Anxiodepressive disorders: Much more than a matter of weight
Obese people run a higher-than-average risk of depression or anxiety, the result of a combination of factors: poor diet, lack of physical activity and an accumulation of fat cells called visceral adipocytes. However, obesity alone can’t cause anxious or depressive behaviors—far from it.
In a new review published in Trends in Endocrinology & Metabolism, Université de Montréal nutrition professor Stephanie Fulton explains that metabolic deficits, particularly inflammation and resistance to insulin or leptin (a hormone that also regulates appetite), are considered key elements in the development of anxiodepressive disorders in the obese.
“Excess intake of sugar and saturated fats such as palm oil increases the likelihood of such metabolic changes,” notes Fulton, a researcher at the CHUM Research Centre (CRCHUM) affiliated with UdeM. The excess intake also causes enough inflammation in the brain to modify the neural circuits responsible for controlling mood, motivation and emotions.
Recent scientific literature, which Fulton cites in her review, shows that anxiodepressive disorders in obese men and obese women are more strongly associated with these types of metabolic deficiencies than with body weight itself.
Connecting metabolism to mental health
Depression and anxiety disorders are much more prevalent in women than in men, though the reasons have been less than clear, as the use of female animal models in psychiatric research has been limited.
In a new study, however, published in Brain, Behavior, and Immunity – Health, Fulton and her doctoral student Léa Décarie-Spain observe that depressive and anxious behaviors in female mice occur only if they are fed a diet high in sugar and saturated fat.
Diets that are high in sugar and monounsaturated fat such as olive oil do not cause these types of behaviors, they found. But in female mice these two diets led to obesity and metabolic disorders.
In 2018, the same scientific team identified one of the causes of this phenomenon in male mice: inflammation of the nucleus accumbens, a component of the limbic system of the brain involved in reward and mood regulation.
“In females, this metabolic inflammation was weaker and was not solely responsible for the observed anxiodepressive behaviors,” said Fulton. “However, we found that their blood estrogen levels and the amount of an estrogen synthesis marker called aromatase, in the nucleus accumbens, increased with the saturated high-fat diet. This increase was also related to the observation of anxiodepressive behaviors.”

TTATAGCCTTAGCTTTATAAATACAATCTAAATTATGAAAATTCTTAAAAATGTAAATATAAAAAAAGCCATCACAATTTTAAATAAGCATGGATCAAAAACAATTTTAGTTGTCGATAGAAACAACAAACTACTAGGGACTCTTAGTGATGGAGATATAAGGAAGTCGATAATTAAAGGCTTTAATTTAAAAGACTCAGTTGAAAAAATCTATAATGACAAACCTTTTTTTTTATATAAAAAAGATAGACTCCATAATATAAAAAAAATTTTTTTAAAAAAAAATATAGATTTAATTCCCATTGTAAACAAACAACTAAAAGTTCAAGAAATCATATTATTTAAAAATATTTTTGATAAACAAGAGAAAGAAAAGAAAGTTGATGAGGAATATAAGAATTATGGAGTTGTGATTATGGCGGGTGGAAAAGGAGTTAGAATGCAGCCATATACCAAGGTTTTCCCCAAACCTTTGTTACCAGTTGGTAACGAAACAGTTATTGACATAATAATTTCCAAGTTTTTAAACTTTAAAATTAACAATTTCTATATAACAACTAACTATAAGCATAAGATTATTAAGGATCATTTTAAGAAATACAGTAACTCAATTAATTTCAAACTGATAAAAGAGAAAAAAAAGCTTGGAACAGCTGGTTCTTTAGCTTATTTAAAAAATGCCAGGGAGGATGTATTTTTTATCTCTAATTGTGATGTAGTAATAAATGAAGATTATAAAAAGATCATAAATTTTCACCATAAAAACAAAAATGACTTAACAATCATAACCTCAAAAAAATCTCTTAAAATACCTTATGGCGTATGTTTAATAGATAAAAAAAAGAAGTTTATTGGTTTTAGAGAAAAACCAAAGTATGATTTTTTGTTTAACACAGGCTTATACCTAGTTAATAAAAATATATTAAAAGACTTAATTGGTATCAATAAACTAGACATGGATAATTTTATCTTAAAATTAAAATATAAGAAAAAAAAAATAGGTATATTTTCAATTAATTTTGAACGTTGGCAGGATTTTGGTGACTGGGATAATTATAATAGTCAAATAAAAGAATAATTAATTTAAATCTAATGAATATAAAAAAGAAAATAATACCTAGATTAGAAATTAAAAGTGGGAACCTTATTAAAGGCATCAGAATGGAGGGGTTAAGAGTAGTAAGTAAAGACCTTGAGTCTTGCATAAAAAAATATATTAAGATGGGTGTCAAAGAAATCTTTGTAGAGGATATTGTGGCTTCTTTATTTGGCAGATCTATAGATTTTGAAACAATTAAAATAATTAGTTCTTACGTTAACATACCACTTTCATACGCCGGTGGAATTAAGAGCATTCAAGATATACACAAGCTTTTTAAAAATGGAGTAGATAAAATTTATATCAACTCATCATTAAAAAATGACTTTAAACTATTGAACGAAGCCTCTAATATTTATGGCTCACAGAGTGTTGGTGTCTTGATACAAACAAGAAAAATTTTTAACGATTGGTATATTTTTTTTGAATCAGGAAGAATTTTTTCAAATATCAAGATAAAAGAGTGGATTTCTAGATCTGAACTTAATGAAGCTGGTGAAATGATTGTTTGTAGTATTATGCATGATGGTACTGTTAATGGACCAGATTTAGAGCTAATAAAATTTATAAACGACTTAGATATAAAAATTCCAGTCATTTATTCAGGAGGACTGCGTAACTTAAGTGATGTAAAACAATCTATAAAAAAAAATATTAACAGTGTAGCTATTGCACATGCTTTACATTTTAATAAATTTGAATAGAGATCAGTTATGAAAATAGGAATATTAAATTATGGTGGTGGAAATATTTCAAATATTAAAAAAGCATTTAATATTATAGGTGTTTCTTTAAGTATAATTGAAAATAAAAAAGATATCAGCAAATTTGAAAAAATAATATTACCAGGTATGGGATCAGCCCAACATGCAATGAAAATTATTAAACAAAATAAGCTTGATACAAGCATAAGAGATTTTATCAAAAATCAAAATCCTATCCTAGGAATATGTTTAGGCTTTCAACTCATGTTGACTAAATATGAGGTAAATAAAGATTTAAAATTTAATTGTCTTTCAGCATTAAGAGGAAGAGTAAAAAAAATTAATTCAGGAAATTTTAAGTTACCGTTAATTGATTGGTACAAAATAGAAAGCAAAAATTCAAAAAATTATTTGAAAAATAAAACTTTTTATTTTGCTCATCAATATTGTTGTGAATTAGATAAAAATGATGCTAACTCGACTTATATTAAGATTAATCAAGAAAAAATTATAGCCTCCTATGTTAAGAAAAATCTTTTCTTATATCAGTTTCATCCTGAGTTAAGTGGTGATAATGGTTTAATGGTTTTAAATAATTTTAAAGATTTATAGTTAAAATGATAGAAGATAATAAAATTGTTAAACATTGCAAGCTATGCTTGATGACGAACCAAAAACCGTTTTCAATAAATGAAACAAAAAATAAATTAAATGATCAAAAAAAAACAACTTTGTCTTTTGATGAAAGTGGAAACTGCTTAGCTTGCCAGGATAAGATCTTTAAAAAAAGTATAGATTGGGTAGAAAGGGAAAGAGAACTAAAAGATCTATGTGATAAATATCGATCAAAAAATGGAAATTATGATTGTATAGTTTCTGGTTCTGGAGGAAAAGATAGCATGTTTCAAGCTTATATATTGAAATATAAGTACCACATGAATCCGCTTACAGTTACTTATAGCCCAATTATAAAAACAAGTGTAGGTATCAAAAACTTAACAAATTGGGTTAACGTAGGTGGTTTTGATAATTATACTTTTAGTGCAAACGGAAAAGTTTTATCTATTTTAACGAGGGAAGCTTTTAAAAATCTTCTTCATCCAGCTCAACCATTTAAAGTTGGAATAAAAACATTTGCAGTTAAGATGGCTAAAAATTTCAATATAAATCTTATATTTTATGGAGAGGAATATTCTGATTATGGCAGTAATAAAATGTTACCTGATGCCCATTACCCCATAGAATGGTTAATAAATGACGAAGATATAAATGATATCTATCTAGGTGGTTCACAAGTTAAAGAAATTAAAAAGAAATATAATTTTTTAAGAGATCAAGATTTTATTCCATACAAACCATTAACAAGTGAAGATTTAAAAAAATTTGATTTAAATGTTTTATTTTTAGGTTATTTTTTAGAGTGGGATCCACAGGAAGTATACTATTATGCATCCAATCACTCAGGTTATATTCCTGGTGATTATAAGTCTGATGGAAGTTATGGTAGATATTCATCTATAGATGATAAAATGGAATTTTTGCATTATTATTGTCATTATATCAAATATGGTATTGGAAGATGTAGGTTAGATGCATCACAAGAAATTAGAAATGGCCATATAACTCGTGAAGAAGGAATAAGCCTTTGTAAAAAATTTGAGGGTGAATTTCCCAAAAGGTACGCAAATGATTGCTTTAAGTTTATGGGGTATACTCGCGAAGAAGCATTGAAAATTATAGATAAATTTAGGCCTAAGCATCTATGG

The gender gap in health research
At the CRCHUM, Stephanie Fulton’s team investigates the neurobiology of nutrition, obesity and mood disorders.
In a second study published in Brain, Behavior, and Immunity, Fulton and Marie F. Fernandes, a doctoral student trained in Fulton’s lab, studied the impact of leptin, a hormone controlling the feeling of satiety, on motivation, physical activity and anxiety in female mice.
Leptin serves as a signal to control hunger and body weight. It also influences brain systems that control emotions and cognition.
In 2015, Fulton had already used male mice to show that leptin targeted dopamine neurons, a neurotransmitter involved in motivation, and, by extension, modulated the mice’s “desire” to engage in physical activity.
“Once again, we saw significant differences between males and females,” said Fulton.
“When we manipulated the leptin signaling pathway, we noticed that doing so had no impact on food intake, weight or even motivation for physical activity in female rodents. It did, however, have an effect on anxious behavior,” she added.
“In males, we noticed weight loss despite normal food intake, and also more energy expenditure than usual.”
These recent studies build upon expanding area of research on sex differences, Fulton believes.
She and her team want to understand the neurometabolic mechanisms specific to females and also learn more about the influence of nutrition and hormones on motivation and anxiodepressive behaviors.
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